My little boy turned six today. They had a small celebration at the day care, and he received a Transformers toy that he currently adores. We had salmon, avocado, chips, watermelon, and globe cake at home. The cake was practice for Peter’s birthday party on the 23rd. It will be his first “real” party; he invited his whole kindergarten class (plus Gram). Our theme is The Amazing Race, and I made a globe cake as practice for the party. I an activity planned for each of the seven continents. Even if not every child is not interested in every activity, I hope that I’ve created enough variety to keep all the kids excited without creating chaos. I assume I’ll need the assistance of Son and my mom to keep the activities organized since Alina will presumably be clinging to me the entire time. Or perhaps I’ll be lucky and she will nap through it all??

six years old

Peter is as sweet as ever with hugs and compliments and affirmations that he loves me and his classmates and the staff at the amusement park. He still struggles with following directions, but he has made amazing progress in fine motor skills over the past year. I had always considered his fine motor skills to be mediocre for his age, but I sometimes am no longer convinced that that is true. In reality, I think that it is the strong visualization in his head of what he wants to create that makes his drawings so compelling these days.

I’m struggling a bit again to keep Peter engaged with reading. I feel that he is capable of spending much more time consuming non-fiction and beginner chapter books and even picture books, but he is usually not particularly interested when it is a coice between reading and watching a Youtube video. I suppose this is probably not terrible; I certainly watched my share of PBS and Disney animation when I was his age. But when Peter tells me that he is bored and I tell him to pick up a book, he would agree with me that this is a good solution to his problem. Perhaps I need to take up our “hobby” of completing GeoBee Challenge quizzes again. When I suggested to Peter that he needs a hobby, his idea of a hobby was to study the globe.

I’ll modify my work schedule starting in September so that I can get Peter off the bus and finish my work at home. This will allow him to start an extracurricular activity as he chooses. At this point, I think he’s planning on being a Boy Scout. But even if he just wants to have after-school play dates with someone other than his day care friends, I think we can consider this a healthy step forward in Peter’s life.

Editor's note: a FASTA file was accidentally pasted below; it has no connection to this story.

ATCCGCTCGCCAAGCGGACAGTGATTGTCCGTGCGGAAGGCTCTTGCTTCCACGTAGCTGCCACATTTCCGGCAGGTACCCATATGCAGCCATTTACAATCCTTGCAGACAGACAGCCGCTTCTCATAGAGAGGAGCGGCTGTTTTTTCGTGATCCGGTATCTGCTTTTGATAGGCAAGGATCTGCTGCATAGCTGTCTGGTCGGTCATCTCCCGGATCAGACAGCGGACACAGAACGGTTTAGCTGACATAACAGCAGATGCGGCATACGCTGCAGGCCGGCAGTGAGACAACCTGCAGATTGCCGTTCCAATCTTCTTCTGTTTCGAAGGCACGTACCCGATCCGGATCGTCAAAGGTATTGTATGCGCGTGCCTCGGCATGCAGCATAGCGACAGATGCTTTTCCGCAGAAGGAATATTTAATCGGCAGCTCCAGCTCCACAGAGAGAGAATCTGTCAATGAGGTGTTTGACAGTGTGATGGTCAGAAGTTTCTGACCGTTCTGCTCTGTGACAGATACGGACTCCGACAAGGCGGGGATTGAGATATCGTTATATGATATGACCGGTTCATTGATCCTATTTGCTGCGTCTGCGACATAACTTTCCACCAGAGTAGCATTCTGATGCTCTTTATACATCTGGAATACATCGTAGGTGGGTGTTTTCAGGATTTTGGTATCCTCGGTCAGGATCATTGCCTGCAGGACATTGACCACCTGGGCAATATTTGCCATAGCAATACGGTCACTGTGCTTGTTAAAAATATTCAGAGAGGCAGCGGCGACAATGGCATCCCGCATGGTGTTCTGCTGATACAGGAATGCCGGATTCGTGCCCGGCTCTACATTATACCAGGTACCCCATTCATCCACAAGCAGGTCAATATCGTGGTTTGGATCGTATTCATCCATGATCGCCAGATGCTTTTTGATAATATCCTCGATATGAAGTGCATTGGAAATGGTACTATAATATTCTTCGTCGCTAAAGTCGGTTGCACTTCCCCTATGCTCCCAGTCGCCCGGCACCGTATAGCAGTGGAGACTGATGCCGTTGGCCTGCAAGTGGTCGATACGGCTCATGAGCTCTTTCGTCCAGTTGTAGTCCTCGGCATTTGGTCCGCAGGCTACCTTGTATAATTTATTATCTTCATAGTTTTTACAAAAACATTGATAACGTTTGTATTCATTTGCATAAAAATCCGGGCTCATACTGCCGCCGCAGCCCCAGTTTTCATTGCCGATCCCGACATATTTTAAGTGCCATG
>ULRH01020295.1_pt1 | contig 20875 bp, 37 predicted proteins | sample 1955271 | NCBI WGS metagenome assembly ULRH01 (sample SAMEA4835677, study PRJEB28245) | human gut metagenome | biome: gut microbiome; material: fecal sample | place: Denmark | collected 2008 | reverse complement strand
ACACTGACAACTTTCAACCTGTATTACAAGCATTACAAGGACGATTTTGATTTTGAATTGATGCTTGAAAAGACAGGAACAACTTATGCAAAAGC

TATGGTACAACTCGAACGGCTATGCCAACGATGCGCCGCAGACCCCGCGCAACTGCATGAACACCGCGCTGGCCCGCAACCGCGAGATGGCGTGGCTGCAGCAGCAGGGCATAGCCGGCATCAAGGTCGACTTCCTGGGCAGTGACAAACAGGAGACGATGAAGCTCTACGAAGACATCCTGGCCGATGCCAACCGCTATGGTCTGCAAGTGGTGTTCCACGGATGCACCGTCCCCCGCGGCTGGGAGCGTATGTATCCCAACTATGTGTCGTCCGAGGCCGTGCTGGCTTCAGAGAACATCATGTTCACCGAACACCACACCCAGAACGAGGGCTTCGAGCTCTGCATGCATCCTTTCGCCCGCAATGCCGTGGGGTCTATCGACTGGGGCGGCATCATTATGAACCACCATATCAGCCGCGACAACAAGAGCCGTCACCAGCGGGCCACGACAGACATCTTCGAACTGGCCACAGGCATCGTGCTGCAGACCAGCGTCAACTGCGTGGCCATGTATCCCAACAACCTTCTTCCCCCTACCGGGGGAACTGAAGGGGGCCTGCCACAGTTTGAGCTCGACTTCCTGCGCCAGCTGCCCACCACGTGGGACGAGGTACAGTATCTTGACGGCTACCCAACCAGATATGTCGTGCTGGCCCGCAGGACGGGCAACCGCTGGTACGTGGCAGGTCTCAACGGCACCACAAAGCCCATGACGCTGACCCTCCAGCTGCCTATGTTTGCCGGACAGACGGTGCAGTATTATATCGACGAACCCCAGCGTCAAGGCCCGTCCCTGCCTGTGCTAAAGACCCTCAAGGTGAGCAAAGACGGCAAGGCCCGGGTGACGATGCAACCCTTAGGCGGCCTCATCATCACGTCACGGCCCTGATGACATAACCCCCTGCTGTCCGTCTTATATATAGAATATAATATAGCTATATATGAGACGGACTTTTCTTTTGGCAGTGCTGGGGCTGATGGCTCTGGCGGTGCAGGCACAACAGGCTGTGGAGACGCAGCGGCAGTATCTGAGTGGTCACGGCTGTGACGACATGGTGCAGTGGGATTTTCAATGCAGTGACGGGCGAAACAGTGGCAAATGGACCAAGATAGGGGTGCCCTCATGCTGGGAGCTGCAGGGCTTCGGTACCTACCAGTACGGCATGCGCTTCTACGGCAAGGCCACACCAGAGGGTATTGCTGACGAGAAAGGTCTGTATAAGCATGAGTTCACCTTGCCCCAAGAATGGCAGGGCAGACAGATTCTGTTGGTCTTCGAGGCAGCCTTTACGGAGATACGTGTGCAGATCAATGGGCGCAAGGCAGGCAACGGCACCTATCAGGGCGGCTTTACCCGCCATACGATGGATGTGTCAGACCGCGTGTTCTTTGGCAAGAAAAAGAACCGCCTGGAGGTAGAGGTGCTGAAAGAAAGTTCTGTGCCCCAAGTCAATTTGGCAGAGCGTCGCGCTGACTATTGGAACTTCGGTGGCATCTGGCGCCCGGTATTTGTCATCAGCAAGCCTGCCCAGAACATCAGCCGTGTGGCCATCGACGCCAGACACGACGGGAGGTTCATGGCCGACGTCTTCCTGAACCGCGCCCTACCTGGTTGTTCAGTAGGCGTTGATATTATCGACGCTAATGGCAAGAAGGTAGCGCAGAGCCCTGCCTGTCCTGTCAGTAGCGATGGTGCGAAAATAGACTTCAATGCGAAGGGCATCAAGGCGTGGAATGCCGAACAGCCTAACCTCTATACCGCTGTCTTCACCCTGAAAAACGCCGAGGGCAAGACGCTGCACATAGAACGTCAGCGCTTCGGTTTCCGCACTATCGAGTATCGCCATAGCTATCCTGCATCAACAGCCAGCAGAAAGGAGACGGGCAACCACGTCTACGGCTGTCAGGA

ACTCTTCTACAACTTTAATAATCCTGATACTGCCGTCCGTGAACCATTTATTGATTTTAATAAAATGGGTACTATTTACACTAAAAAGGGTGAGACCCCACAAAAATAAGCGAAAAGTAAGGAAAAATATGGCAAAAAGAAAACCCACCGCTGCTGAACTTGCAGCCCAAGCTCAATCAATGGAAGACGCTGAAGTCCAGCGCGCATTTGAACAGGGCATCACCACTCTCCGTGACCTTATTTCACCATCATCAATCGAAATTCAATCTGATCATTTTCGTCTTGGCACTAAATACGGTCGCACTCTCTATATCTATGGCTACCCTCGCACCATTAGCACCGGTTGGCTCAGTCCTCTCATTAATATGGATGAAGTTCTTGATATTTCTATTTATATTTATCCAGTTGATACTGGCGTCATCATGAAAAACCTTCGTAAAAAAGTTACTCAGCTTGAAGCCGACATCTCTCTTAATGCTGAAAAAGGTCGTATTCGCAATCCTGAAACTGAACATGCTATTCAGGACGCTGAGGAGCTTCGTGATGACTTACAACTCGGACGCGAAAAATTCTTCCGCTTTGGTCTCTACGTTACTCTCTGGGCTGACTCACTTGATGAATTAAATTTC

My cousin recently brought this article to my attention via social media:

It’s a welcome reminder to not worry so much about turning your child into a reader or a diplomat or a geography bee winner and instead, simply love him, provide a safe environment in which to grow, and allow him to take risks and go on adventures that will help him find his place in the world.

We have had a few adventures so far this summer. We visited the Berkshires for the first time over Memorial Day weekend, and crazy mother that I am, I made everyone go hiking for a couple hours at the top of Mount Greylock. (In my defense, it would not have taken so long if Peter had not been dragging his feet most of the way.) We also visited the Clark Art Institute and walked over a natural white marble bridge. We made our annual pilgrimage to Hartford’s Elizabeth Park rose garden on Father’s Day. We made our first ever trip to Edaville USA and were thoroughly impressed by Dino Land and the new Thomas Land. And Peter, my social butterfly, has participated in 3 birthdays so far with a fourth coming up this Saturday. We all enjoyed last weekend’s birthday party at the Discovery Museums; Alina was not a mobile baby the last time I took her, but now she can join in all the fun. I’m sorry to realize that we’re already halfway through summer… hopefully, we’ll cram in many more fun activities for the three weeks my mom will be visiting (starting next week)!

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Happy Birthday, Alina!

This post is coming two months late, but better late than never. Alina has come a long way since last year, and I do think that toddlerhood is one of the best phases of life. The fact remains, however, that when I’m not at work, Alina prefers to be attached to my hip (or breast), and this is not very conducive to composing blog posts. You may ask why I do not just set aside an hour or two while Alina is sleeping to do some typing. Unfortunately, her weekend naps often do not coincide with time that I am at home, and my daughter generally prefers to be attached to the aforementioned breast from 9 p.m. to 7 a.m., so typing doesn’t happen at night time except when I’m able to sneak away without her noticing (as I was able to do a few minutes ago). The good thing, though, is that Alina’s nighttime demands ensure that I get plenty of rest (even if it is sometimes broken by nighttime snacks), I get to continue nursing (without the obligation of pumping), and I get to continue my resistance weight training (as Alina gradually gets heavier and heavier).